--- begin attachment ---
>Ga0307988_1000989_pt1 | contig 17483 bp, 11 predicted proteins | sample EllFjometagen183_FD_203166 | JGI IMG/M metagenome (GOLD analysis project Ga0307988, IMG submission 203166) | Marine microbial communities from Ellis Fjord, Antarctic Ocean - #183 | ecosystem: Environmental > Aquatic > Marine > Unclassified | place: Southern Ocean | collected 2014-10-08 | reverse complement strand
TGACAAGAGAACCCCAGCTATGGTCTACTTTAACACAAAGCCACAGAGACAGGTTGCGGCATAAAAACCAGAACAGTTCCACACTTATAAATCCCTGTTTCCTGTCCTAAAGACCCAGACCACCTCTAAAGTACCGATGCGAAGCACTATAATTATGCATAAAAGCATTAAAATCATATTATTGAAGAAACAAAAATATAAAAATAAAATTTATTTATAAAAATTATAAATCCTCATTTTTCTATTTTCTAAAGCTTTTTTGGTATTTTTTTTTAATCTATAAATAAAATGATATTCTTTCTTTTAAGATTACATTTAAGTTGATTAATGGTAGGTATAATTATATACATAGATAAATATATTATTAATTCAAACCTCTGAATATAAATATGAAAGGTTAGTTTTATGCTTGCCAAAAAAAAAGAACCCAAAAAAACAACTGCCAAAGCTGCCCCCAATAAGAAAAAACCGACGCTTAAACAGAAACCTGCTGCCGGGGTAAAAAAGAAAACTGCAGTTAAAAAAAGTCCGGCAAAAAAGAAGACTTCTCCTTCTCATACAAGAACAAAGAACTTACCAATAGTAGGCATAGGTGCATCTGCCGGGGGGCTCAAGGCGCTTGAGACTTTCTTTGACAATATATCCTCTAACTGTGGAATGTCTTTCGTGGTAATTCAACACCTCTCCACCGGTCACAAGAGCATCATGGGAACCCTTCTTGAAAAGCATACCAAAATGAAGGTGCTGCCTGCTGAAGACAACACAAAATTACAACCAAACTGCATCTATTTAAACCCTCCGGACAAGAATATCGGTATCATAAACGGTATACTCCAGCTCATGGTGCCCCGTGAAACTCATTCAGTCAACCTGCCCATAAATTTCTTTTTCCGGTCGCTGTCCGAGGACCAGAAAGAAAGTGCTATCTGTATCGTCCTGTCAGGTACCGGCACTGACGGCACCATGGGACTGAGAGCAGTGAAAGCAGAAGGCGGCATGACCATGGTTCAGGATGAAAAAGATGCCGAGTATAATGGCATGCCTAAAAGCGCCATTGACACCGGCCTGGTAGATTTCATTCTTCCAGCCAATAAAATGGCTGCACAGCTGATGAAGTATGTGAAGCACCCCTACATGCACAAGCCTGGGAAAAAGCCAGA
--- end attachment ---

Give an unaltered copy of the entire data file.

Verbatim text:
>Ga0307988_1000989_pt1 | contig 17483 bp, 11 predicted proteins | sample EllFjometagen183_FD_203166 | JGI IMG/M metagenome (GOLD analysis project Ga0307988, IMG submission 203166) | Marine microbial communities from Ellis Fjord, Antarctic Ocean - #183 | ecosystem: Environmental > Aquatic > Marine > Unclassified | place: Southern Ocean | collected 2014-10-08 | reverse complement strand
TGACAAGAGAACCCCAGCTATGGTCTACTTTAACACAAAGCCACAGAGACAGGTTGCGGCATAAAAACCAGAACAGTTCCACACTTATAAATCCCTGTTTCCTGTCCTAAAGACCCAGACCACCTCTAAAGTACCGATGCGAAGCACTATAATTATGCATAAAAGCATTAAAATCATATTATTGAAGAAACAAAAATATAAAAATAAAATTTATTTATAAAAATTATAAATCCTCATTTTTCTATTTTCTAAAGCTTTTTTGGTATTTTTTTTTAATCTATAAATAAAATGATATTCTTTCTTTTAAGATTACATTTAAGTTGATTAATGGTAGGTATAATTATATACATAGATAAATATATTATTAATTCAAACCTCTGAATATAAATATGAAAGGTTAGTTTTATGCTTGCCAAAAAAAAAGAACCCAAAAAAACAACTGCCAAAGCTGCCCCCAATAAGAAAAAACCGACGCTTAAACAGAAACCTGCTGCCGGGGTAAAAAAGAAAACTGCAGTTAAAAAAAGTCCGGCAAAAAAGAAGACTTCTCCTTCTCATACAAGAACAAAGAACTTACCAATAGTAGGCATAGGTGCATCTGCCGGGGGGCTCAAGGCGCTTGAGACTTTCTTTGACAATATATCCTCTAACTGTGGAATGTCTTTCGTGGTAATTCAACACCTCTCCACCGGTCACAAGAGCATCATGGGAACCCTTCTTGAAAAGCATACCAAAATGAAGGTGCTGCCTGCTGAAGACAACACAAAATTACAACCAAACTGCATCTATTTAAACCCTCCGGACAAGAATATCGGTATCATAAACGGTATACTCCAGCTCATGGTGCCCCGTGAAACTCATTCAGTCAACCTGCCCATAAATTTCTTTTTCCGGTCGCTGTCCGAGGACCAGAAAGAAAGTGCTATCTGTATCGTCCTGTCAGGTACCGGCACTGACGGCACCATGGGACTGAGAGCAGTGAAAGCAGAAGGCGGCATGACCATGGTTCAGGATGAAAAAGATGCCGAGTATAATGGCATGCCTAAAAGCGCCATTGACACCGGCCTGGTAGATTTCATTCTTCCAGCCAATAAAATGGCTGCACAGCTGATGAAGTATGTGAAGCACCCCTACATGCACAAGCCTGGGAAAAAGCCAGA